The net effect of these activities could swell production in the coming years. By 2022, Azerbaijan's crude and condensate output could rise to 880,000bl/d, according to a forecast from Fitch Ratings' director of natural resources Dmitry Marinchenko.

"At least for the Azerbaijan sector, things are looking quite good. Russia's Lukoil is interested in getting on with exploratory projects, such as Umid-Babek west of Shah Deniz," says Philippe Weber, associate energy director at consultancy IHS Markit.

Weber points out that the largest of Azerbaijan's three oil export pipelines, heading to Turkey, has substantial spare capacity. "They are looking to fill that, and liquids are always a good fit. With gas, the problem is you need the market and the capacity to export it. What will really pay off for Azerbaijan is the liquids," he says.

Kazakhstan on the up

In contrast to Azerbaijan, Kazakhstan has seen more impressive oil output growth in recent years, thanks largely to the boost in production at the Kashagan field. This first phase of this project has reached 380,000bl/d, and upgrades to gas injection facilities, additional drilling and other methods could boost output by about 100,000bl/d above the initial target. The partners in the North Caspian Operating Company consortium have adopted plans to increase raw gas injection at the field.

Another Kazakhstan field, Tengiz, produced almost 650,000bl/d in the first half of 2018 and is set to reach its peak capacity of 900,000 bl/d by 2022.

Such activities contradict perceptions of Caspian crude developments as being shaped by "managed decline". Instead, analysts see more oil production emerging from the Caspian in coming years. "For a basin that reported its first discovery in the mid-19th century, the fact that the biggest Caspian discoveries were only made 130 years later [in the 1980s and 90s] is suggestive that the potential of the basin is still substantial," says Weber.


Difficult neighbourhood

Last August, all five Caspian littoral states — Azerbaijan, Russia, Turkmenistan, Iran and Kazakhstan — together signed the Convention on the Legal Status of the Caspian Sea.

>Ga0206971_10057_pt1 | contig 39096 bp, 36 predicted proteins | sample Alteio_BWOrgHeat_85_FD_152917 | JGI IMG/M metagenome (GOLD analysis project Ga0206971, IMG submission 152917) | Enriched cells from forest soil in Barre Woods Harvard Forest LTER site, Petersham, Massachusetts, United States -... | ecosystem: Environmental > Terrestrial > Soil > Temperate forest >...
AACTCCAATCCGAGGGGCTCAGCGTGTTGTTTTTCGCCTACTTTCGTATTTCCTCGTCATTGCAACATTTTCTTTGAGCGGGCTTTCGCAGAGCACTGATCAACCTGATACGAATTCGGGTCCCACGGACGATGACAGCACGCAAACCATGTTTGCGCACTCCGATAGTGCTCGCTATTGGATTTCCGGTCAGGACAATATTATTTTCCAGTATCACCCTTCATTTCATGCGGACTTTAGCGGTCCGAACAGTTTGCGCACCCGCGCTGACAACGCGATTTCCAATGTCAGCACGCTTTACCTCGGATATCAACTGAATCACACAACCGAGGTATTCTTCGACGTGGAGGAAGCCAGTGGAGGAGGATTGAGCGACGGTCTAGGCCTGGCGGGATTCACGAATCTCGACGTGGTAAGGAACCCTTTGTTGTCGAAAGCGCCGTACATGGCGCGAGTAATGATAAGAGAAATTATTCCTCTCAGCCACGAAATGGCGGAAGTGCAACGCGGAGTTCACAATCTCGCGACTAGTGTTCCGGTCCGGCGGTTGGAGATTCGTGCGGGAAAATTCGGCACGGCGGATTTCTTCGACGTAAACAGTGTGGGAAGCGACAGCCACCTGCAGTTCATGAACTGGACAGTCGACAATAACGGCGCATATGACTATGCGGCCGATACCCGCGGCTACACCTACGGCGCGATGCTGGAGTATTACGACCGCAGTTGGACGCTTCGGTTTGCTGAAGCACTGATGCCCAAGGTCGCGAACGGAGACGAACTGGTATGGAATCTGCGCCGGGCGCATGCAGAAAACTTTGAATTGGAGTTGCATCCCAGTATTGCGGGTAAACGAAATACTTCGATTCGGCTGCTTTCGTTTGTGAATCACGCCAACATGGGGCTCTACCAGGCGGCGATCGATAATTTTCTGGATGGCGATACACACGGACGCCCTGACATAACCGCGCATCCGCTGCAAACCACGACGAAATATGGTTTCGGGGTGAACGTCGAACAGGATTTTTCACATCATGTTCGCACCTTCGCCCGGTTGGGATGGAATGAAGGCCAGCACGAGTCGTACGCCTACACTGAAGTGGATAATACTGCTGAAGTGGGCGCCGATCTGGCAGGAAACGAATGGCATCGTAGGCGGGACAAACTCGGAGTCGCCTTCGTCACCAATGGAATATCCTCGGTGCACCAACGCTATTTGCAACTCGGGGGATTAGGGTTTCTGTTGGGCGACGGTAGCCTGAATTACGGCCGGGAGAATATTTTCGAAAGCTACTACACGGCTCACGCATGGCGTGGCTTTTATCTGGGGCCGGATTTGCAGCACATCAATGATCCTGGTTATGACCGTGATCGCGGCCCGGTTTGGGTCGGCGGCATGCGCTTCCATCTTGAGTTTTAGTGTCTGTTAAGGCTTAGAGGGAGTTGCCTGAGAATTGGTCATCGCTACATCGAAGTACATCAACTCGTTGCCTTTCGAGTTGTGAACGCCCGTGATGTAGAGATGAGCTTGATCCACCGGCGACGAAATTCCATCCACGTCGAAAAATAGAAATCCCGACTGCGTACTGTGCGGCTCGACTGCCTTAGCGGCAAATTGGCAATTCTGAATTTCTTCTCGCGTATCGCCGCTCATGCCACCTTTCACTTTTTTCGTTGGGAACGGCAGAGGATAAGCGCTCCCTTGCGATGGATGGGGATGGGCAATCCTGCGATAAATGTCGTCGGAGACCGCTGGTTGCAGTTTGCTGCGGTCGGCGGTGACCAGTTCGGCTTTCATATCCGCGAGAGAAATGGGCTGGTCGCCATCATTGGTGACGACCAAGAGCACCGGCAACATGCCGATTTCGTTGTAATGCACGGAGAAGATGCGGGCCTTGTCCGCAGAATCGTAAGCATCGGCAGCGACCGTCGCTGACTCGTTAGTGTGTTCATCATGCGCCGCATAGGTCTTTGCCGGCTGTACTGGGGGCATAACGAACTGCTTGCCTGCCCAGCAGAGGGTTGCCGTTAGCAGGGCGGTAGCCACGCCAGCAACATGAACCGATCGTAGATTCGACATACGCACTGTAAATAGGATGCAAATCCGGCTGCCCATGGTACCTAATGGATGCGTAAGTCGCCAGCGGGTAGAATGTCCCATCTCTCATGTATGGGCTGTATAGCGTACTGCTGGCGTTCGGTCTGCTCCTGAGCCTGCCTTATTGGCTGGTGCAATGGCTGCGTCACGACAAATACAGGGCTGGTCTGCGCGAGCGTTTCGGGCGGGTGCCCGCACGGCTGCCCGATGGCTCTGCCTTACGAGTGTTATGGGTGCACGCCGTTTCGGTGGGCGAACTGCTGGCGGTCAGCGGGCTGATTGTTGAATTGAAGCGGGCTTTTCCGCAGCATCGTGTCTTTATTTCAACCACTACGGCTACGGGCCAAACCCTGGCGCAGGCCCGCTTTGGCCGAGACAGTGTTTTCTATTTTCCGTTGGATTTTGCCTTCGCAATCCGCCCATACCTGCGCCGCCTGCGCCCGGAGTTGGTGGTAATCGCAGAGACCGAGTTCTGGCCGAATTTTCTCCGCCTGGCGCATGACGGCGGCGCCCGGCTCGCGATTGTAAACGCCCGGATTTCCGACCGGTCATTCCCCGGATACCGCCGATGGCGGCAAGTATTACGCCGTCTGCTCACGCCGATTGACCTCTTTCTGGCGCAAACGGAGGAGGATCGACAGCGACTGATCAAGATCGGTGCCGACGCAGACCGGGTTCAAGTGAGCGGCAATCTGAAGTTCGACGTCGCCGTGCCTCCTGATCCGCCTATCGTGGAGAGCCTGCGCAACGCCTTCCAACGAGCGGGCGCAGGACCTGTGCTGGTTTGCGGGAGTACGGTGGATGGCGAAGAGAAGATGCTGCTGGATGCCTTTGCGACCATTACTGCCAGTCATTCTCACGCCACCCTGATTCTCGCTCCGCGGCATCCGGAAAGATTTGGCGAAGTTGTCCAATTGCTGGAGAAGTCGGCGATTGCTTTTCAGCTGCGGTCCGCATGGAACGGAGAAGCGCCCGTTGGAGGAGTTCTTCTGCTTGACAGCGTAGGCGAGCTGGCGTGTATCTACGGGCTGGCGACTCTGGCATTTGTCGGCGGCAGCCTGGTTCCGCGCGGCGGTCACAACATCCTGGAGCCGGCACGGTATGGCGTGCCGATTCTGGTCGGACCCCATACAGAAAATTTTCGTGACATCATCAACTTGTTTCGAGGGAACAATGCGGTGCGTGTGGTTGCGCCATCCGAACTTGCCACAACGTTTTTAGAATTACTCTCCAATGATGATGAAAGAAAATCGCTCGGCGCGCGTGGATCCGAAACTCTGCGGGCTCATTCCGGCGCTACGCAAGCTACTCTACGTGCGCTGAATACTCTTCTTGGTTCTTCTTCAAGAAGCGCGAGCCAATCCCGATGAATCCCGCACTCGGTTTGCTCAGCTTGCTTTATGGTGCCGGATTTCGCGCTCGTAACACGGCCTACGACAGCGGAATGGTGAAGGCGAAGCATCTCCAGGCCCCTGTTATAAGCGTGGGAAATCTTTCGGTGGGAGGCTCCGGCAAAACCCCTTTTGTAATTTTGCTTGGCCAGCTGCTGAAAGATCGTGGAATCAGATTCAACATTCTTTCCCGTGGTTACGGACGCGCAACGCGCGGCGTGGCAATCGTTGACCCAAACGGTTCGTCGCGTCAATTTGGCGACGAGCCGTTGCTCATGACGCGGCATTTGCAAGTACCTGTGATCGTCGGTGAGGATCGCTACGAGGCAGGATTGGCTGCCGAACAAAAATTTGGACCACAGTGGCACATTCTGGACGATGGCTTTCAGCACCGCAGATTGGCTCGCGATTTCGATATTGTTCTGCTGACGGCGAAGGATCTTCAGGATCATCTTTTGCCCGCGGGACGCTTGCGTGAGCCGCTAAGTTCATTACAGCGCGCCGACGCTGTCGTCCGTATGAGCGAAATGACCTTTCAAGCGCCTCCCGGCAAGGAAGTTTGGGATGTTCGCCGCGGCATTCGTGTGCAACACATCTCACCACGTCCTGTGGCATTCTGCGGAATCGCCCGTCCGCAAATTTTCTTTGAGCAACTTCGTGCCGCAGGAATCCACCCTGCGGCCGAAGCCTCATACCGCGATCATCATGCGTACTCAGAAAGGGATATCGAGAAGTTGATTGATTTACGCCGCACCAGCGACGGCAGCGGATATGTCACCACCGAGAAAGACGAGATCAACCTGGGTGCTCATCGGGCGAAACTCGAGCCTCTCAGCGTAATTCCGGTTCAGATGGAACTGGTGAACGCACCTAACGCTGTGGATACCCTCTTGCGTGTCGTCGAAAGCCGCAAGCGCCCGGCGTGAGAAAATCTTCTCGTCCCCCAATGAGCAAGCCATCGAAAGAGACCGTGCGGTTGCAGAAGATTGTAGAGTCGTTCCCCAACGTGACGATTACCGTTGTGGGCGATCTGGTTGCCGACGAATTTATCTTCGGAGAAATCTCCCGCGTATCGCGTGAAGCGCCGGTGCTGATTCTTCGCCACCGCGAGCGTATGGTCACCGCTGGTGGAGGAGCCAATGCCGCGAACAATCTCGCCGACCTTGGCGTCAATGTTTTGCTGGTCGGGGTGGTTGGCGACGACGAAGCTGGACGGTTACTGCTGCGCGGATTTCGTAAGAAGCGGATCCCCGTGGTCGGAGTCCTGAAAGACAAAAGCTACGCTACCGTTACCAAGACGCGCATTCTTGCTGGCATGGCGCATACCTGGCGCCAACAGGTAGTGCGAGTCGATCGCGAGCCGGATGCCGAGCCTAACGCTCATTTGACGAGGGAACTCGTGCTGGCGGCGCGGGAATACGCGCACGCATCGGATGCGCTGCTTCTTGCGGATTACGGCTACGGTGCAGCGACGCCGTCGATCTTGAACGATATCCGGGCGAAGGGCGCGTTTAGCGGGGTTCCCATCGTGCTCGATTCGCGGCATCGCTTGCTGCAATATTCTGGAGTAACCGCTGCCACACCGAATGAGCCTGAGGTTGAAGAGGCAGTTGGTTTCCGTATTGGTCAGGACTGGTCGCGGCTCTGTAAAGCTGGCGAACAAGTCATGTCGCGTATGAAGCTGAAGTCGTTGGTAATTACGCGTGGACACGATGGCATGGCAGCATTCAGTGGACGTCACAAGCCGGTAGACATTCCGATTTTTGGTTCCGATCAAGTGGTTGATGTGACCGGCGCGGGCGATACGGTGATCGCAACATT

This agreement lays out rules and obligations for dealing with boundary issues and recognises each country's right to 15 miles (24km) of sovereign waters, plus a further 10 miles for fishing. The demarcation agreement promised to give a boost to joint production and export efforts in the Caspian.

Bilateral cooperation deals have emerged. Azerbaijan's Socar signed a memorandum of understanding in January 2019 with Kazakhstan's KazMunaiGas to increase cooperation, the former taking delivery of a floating drilling rig for use in drilling operations in the Azerbaijani sector of the sea. Nevertheless, Caspian states still face sizeable differences that will block their oil and gas ambitions.

For Iran, hit hard by the US withdrawal from the Joint Comprehensive Plan of Action and the re-imposition of US sanctions last year, the demarcation deal appeared to offer a modicum of protection through enhanced cooperation with its Caspian neighbours.

"On the one hand, there was the decision of the US to withdraw from the nuclear agreement. But at the same time the Caspian demarcation deal provides strict commitments for security cooperation and that will be a stabilising factor for regional security," says Stanislav Pritchin, executive partner of the Expert Center for Eurasian Development.

Despite this, Iran's chances of attracting IOCs to its portion of the Caspian appear slim. Although Iranian oil ministry officials have held talks with IOCs that were engaged in deepwater drilling with Azerbaijan's Socar in the Caspian, the Caspian demarcation agreement is unlikely to afford the Iranians insulation from the long arm of US sanctions.